As we establish new connections with ourselves and with the work, these connections call forth a deepened interest and a heightened awareness; and the energy we receive from this helps propel the creative impulse forward. All of this speaks to something that might loosely be referred to as a hint of awakening, or of heightened consciousness.
The imminent psychologist, Rollo May, posited in his seminal work, The Courage to Create, that the second element of the creative act is the “intensity of the encounter.”
In this part of the process May suggests “that absorption, being caught up in, wholly involved, and so on, are used commonly to describe the state of the artist or scientist when creating , or even the child at play. By whatever name one calls it, genuine creativity is characterized by an intensity of awareness, a heightened consciousness.”
In this stage we encounter a sense of euphoria, of being “high” on the experience; but we also have to attend to the techniques and motions that are required by the task at hand. It doesn’t do much good to become totally absorbed if we don’t remember to set the exposure values. At this point, says David Ulrich, the artist opens to a deeper relationship with the work. As photographers, we may well begin to discover unexpected elements and a deepening connection with our images; on the other side of the coin, we begin to serve the
process. When we reach this awareness, the work itself will begin to suggest how it may best be revealed through us.
Our having known this experience on one occasion, and it being the state to which most artists aspire, we then begin to seek within ourselves for ways to return to the experience again and again. We feel compelled to continue with the work in spite of difficulty,
or economic hardship, of lack of public acknowledgement of our work. We have experienced the place within where great energy dwells.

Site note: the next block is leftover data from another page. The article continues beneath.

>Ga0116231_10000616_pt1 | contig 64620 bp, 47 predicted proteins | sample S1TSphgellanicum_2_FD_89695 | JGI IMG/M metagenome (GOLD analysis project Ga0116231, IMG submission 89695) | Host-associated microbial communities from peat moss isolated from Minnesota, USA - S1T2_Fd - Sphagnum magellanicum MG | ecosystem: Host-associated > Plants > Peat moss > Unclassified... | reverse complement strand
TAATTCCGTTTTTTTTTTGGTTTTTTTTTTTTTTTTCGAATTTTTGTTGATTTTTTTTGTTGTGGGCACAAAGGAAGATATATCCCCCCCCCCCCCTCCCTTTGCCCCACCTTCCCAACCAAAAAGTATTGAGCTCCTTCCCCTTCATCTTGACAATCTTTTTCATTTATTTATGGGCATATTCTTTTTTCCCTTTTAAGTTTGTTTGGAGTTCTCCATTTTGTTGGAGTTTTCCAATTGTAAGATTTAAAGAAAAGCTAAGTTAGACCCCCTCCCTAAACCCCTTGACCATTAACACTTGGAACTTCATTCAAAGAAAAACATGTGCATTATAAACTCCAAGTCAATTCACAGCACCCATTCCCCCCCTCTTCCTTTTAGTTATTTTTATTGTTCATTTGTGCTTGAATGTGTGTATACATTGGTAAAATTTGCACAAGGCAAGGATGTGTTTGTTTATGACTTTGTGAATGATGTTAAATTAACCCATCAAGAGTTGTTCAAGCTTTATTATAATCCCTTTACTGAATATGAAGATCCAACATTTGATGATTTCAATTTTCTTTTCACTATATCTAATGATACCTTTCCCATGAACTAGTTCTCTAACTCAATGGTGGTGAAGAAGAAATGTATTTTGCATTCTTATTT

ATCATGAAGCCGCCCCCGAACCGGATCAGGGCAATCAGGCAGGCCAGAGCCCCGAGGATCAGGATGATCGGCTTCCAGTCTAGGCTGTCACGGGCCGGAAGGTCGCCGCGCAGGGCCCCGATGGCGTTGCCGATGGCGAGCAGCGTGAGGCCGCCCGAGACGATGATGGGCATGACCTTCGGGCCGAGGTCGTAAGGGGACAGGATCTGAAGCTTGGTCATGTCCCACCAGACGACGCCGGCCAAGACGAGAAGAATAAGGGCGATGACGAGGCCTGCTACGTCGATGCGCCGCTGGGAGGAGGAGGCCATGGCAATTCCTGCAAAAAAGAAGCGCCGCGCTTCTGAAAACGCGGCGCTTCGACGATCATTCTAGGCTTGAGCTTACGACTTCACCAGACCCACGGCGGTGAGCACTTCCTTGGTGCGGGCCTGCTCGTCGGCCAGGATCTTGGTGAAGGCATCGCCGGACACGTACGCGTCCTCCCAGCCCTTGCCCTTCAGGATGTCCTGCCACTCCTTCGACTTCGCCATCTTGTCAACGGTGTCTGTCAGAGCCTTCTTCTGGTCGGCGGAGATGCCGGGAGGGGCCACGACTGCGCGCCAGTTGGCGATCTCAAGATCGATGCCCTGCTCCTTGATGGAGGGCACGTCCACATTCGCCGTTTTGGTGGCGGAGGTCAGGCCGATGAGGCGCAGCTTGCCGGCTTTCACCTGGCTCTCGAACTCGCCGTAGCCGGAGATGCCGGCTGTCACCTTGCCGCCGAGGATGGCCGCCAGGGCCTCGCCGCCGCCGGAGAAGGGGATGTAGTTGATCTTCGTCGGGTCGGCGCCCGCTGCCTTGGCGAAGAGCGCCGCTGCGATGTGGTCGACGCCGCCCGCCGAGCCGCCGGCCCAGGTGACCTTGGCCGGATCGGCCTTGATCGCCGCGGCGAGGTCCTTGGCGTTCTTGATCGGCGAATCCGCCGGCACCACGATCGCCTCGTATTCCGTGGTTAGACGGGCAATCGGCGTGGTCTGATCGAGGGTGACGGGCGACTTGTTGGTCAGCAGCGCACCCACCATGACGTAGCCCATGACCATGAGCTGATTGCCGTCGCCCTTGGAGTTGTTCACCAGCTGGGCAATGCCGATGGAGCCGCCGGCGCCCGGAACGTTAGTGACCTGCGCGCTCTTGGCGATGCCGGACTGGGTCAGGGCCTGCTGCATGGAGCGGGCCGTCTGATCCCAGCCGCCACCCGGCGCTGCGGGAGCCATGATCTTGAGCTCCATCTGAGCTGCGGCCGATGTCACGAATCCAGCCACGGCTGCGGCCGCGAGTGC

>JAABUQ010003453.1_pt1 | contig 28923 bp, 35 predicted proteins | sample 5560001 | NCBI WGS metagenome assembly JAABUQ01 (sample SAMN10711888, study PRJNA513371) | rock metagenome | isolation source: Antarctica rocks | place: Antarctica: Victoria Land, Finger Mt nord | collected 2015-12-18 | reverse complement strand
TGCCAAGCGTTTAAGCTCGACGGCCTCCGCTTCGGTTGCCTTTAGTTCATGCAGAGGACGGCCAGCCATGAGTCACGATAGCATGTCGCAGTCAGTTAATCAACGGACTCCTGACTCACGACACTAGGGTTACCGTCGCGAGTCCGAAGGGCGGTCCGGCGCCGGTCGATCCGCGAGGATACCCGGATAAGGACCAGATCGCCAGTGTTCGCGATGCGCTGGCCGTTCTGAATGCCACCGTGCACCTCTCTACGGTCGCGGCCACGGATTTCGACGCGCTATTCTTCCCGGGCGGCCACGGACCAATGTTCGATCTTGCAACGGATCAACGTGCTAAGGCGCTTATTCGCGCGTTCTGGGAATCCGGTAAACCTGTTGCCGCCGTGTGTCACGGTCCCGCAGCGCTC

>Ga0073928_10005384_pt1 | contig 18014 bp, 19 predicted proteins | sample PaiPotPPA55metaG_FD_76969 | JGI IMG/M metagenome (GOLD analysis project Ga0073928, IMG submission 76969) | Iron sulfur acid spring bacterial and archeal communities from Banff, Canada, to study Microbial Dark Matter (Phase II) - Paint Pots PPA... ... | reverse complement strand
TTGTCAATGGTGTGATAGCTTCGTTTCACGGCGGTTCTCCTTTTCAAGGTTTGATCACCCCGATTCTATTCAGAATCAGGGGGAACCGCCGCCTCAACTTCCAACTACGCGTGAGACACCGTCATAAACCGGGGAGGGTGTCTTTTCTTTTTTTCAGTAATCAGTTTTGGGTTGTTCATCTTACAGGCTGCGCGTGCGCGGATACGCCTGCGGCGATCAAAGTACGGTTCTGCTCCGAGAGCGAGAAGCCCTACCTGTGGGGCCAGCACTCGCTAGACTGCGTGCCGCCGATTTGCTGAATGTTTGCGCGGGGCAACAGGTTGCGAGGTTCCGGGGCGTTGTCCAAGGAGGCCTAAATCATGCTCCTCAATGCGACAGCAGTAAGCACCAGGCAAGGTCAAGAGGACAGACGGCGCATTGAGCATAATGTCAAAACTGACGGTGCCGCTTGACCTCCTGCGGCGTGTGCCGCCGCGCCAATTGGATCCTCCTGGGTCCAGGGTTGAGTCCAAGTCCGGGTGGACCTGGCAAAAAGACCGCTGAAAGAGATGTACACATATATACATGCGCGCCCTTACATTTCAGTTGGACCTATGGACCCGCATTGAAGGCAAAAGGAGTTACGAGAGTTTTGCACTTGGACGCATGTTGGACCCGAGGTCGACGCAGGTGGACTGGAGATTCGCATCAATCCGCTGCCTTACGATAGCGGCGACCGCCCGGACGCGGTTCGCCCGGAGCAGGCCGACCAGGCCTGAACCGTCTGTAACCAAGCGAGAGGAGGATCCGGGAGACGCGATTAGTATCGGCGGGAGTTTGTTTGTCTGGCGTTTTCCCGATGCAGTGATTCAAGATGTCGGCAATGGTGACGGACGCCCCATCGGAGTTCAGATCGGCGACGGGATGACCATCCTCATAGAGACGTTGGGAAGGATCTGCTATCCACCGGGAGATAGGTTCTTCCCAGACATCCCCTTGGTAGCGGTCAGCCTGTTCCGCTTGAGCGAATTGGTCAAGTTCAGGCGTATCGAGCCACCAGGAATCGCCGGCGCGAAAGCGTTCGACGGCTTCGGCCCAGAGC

Finding the Pathway…
So what are the factors, or circumstances that we may look at within our lives that may help us to find the pathway that will allow us to remain in the fullness of what we have experienced and now know to be possible?
Ulrich suggests three:
- One, we must be engaged in something we care deeply about. We must approach our artistic efforts as we would approach something sacred.
- Two, we must be mindfully attentive to the quality of our efforts. This begins with being truly present in the moment of our interaction with our tools, and simultaneously mindful of our growing relationship with our subjects. We must be connected with our bodies and our feelings; and our minds must be active and alert, ever questioning and searching.
- Three, we must understand that we have to remain open and receptive. When we
do this the boundaries between self and the work dissolve and become seamless. We listen to the work, to our intuition, and to the guiding voices within us.
It is so, that the work is an extension of ourselves; and yet we cannot become it. We have to maintain a critical distance and remain capable of objective relationship with our efforts. This gives us the freedom needed to be in a real conversation with our materials and our ideas, and to remember the essential truth of the process: the work comes
from us, or through us, but it is not of us.
Can passion, then, be created?
I do not believe that passion is something that we can simply will into being; but it is something, as Ulrich says, that naturally grows out of our compelling interests, our most vital responses, and our unique experiences.
It grows out of our interactions with life and living, and is something that can be encouraged. We realize passion as we foster commitment to the paths we choose, and as we bring forth within us an increased awareness of ourselves and the world around us.
Passion is congruent with our capacity to deeply commit our interests and our energies in a desired direction. We are privileged to have been given an amazing gift called “life.”
How can we not be interested in it?
When we observe the myriad relationships and energy flows that are the Earth, how could it fail to invoke our concentration? Does not passion arise simply from our being observant; and so is it not the capacity for a heightened awareness that is transformative?
As Ulrich urges, “Look around. Take the time to see and feel. Go beneath the surface. Everything has meaning. Everything is a reflection of the ultimate cause…”
Once we have done this I do not believe we can do other that commit ourselves fully to the process of seeking connection with the world at our fingertips and the creative tools that are the extensions of our hands and minds and hearts, and of engaging fully in understanding and enriching our relationships with the “things” of that world.
And armed with this commitment, can we do other than to live with passion?
— republished with Authors permission. Don McGowan’s website which lists his workshops is https://mail.aol.com/38865-418/aol-6/en-us/Suite.aspx. Subscription to his quartly newsletter if free and a must. Weekly posted images are also worth a look.